DSC_0397

Tanged arrow point of antler.

The pithy cancelous (spongy) tissue inside some antler makes them less than perfect for large points.  The denser tissue on the outside can be cut off and works well for flat projects, like buttons or, in the above case, an arrow point.

DSC_0386

Sewing kit.

I find that one of the tougher tasks for the primitive craftsman is the making of eyed needles.  We know these have been produced for many millennia so we can imply some fine sewing. I find the eye particularly difficult to make but, for what it’s worth, here is what I have learned.

After getting the needle close to it’s desired finished size, flatten the area that is to become the eye on each side.  This flat area keeps the flake from rolling off the work piece while piercing the bone.  Instead of circular drilling, I find it a little more efficient to just scrape a tiny oblong hole by moving the flake tool back and forth.  Be patient, this takes a long time.  Holding it up to the light will tell how deep you’ve gone. When you are nearly through, flip the needle over and finish the hole from the other side.  Once you are through you can slowly widen the hole until it’s large enough to take your intended thread.  Finally, you can narrow the cylinder around the eye to make it as small as possible after the eye is safely made.  And note: you will break some; those become the short ones.

DSC_0387

The indispensable awl.

An awl for heavy stitching can be made simply from the metapodial (lower leg) bone of most grazers.  This is a tough and dense bone useful for making fish hooks, needles, knives, etc. The knobby end (metapodial condials) fit in the human hand very comfortably and make a great handle or grip.  More tool experiments and replicas are being made around here in the long winter’s evenings and I hope to post them when I get some photos taken.

Too much to do!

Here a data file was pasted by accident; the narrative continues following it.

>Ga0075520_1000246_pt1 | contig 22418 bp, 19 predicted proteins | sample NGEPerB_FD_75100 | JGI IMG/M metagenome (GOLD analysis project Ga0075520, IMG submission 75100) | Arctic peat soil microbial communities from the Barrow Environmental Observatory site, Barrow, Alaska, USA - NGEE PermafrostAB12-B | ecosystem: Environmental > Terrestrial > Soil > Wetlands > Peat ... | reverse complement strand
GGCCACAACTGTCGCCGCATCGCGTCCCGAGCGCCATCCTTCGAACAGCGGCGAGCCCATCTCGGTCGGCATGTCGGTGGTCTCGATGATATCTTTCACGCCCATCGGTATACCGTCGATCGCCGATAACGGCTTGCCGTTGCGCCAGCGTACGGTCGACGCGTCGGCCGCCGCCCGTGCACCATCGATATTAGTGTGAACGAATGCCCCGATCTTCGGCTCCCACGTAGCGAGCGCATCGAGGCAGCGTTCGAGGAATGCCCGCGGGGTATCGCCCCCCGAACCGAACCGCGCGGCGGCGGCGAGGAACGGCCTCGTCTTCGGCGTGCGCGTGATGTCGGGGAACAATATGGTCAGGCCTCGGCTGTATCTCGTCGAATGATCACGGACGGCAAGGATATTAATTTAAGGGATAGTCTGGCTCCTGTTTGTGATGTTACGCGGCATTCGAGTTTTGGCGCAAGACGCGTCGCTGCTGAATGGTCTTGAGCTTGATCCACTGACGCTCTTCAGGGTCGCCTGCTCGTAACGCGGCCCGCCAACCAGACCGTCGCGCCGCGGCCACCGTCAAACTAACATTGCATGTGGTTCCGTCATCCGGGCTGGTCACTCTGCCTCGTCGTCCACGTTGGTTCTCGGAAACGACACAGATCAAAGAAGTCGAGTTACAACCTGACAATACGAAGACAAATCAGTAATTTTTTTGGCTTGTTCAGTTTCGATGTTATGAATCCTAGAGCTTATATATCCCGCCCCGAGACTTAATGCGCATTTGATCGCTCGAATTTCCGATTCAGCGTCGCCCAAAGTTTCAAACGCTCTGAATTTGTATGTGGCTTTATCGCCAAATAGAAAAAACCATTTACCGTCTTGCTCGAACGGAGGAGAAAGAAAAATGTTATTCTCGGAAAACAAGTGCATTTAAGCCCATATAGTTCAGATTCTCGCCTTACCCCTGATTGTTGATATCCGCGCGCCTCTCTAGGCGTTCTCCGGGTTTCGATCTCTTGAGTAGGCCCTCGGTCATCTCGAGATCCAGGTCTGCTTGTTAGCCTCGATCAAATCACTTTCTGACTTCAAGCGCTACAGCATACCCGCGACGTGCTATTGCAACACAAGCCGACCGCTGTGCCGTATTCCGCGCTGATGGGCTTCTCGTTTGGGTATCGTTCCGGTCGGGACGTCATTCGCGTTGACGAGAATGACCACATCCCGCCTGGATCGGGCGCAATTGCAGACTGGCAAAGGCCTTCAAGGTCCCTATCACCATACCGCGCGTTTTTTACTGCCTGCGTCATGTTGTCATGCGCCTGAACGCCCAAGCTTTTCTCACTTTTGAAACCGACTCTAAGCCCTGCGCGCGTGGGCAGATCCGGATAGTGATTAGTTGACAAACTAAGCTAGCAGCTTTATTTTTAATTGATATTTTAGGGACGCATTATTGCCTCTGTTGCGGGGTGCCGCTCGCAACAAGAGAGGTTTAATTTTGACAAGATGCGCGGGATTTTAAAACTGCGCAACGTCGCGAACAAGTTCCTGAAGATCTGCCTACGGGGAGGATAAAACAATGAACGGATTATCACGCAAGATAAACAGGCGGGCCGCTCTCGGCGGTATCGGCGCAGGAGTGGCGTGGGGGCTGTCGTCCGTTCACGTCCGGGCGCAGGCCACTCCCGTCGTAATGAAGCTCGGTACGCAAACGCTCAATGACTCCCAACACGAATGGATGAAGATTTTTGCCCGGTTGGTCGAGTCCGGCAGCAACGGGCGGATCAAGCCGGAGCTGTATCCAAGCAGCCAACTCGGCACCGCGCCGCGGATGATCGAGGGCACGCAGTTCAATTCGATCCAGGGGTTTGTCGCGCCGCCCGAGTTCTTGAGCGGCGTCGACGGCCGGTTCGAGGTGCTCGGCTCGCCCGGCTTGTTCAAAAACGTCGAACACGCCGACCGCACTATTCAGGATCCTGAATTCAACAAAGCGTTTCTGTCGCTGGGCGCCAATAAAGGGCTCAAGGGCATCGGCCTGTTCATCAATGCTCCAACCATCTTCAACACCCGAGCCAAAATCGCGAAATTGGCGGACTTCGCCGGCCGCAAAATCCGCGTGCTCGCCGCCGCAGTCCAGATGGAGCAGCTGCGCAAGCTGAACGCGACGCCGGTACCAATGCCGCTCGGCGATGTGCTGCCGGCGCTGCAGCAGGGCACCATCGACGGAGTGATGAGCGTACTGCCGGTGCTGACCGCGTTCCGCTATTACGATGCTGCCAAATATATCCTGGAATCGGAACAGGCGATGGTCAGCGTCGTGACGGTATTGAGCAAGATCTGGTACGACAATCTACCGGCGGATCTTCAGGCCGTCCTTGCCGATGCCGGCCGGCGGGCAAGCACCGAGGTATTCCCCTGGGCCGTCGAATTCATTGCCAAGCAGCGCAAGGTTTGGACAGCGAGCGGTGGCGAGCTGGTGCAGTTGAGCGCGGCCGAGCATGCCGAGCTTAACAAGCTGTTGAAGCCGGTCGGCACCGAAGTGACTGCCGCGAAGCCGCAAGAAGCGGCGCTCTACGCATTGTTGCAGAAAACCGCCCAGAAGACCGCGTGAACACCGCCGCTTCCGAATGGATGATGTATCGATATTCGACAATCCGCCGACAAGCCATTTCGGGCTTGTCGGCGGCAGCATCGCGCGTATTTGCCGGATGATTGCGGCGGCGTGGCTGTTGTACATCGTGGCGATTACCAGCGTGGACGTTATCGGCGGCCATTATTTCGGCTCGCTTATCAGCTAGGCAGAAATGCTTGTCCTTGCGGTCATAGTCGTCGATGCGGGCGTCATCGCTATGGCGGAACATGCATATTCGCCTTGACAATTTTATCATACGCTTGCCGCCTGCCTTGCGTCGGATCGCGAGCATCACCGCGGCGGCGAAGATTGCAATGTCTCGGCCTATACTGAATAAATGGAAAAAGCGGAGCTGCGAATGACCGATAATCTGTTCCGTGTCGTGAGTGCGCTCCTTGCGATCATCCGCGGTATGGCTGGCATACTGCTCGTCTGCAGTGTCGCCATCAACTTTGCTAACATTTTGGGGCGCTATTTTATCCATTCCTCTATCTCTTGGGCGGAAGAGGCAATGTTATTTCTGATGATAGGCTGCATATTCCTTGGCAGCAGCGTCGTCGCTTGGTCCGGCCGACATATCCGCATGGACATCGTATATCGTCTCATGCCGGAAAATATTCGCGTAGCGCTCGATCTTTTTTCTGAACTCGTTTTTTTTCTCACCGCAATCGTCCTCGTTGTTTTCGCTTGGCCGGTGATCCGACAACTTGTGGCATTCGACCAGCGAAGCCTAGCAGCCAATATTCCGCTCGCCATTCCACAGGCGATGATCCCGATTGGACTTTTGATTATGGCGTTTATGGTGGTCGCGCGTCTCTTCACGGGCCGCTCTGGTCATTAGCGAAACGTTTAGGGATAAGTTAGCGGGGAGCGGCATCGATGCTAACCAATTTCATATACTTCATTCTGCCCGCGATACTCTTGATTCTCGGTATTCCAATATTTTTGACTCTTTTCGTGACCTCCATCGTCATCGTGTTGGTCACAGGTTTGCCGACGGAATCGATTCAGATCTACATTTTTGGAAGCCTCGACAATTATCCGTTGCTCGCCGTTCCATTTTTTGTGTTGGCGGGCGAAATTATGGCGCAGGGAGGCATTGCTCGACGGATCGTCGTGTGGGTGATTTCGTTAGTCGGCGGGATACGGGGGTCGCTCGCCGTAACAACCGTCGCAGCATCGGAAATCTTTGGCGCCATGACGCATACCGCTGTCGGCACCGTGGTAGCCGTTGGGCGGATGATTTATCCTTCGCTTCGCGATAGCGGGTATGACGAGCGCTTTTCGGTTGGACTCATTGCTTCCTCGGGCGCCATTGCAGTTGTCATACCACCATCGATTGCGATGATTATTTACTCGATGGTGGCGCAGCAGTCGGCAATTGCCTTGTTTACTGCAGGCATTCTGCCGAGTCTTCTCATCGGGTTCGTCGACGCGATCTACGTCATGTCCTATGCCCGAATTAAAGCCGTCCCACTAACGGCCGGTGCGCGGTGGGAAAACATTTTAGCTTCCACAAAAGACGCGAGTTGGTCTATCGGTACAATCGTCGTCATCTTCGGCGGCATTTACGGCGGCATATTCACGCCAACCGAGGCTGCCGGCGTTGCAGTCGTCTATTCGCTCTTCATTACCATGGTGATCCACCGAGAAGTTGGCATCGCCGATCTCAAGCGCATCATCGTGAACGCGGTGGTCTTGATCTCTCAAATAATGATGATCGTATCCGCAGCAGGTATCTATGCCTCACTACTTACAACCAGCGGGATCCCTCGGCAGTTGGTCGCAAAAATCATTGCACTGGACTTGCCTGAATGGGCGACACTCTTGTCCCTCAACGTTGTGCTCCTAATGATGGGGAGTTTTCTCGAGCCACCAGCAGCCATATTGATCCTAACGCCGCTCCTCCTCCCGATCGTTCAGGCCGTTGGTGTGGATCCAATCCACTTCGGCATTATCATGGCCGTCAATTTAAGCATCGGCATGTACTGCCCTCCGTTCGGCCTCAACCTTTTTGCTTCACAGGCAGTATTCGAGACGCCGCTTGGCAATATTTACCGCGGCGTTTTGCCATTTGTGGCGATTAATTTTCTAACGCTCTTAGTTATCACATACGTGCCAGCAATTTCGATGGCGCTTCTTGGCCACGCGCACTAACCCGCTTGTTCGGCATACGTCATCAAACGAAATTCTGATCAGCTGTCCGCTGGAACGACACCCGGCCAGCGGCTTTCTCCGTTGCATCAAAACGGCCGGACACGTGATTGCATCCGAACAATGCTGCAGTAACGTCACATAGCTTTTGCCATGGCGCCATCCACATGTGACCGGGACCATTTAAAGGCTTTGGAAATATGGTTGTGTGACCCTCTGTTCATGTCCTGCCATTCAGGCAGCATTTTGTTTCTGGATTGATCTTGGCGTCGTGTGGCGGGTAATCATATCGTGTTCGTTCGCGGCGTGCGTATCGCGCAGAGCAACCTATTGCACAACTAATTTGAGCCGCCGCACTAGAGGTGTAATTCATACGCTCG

Antler Points

I am very interested in the European Upper Paleolithic.  There are many amazing artifacts of antler and bone known from good archaeological contexts.  Having lugged a load of antler and bones around over the last several years, it seemed to be time to make some new goodies.  I went through a phase 15-20 years ago cutting and shaping using only purely traditional means, so I know it can be a long, slow process.  For these tools I used steel saws, files, and sandpaper to speed up the process but even with these conveniences there are many hours in these points.

I’ve always liked the look of these points and it seems clear to me why these were effective weapons used from 25,000-30,000 years ago across Eurasia to almost present day in parts of the Arctic.  However, until I made a few, I didn’t really appreciate how deadly and functional these points are.  As each barb is carved and sharpened, there becomes nowhere to hold the point safely while working without wrapping it in buckskin.    Not just a thrusting weapon, harpoon, or spear; I can imaging thrusting this into a rodent or badger den, using the barbs to pull out a good meal.

The plastic nature of antler will give these tools long life and resistance to breakage and can be re-sharpened many times.

The scraps are becoming arrow points like the one above.  Some will be made to modern legal specifications so that they may be used for hunting in the coming seasons.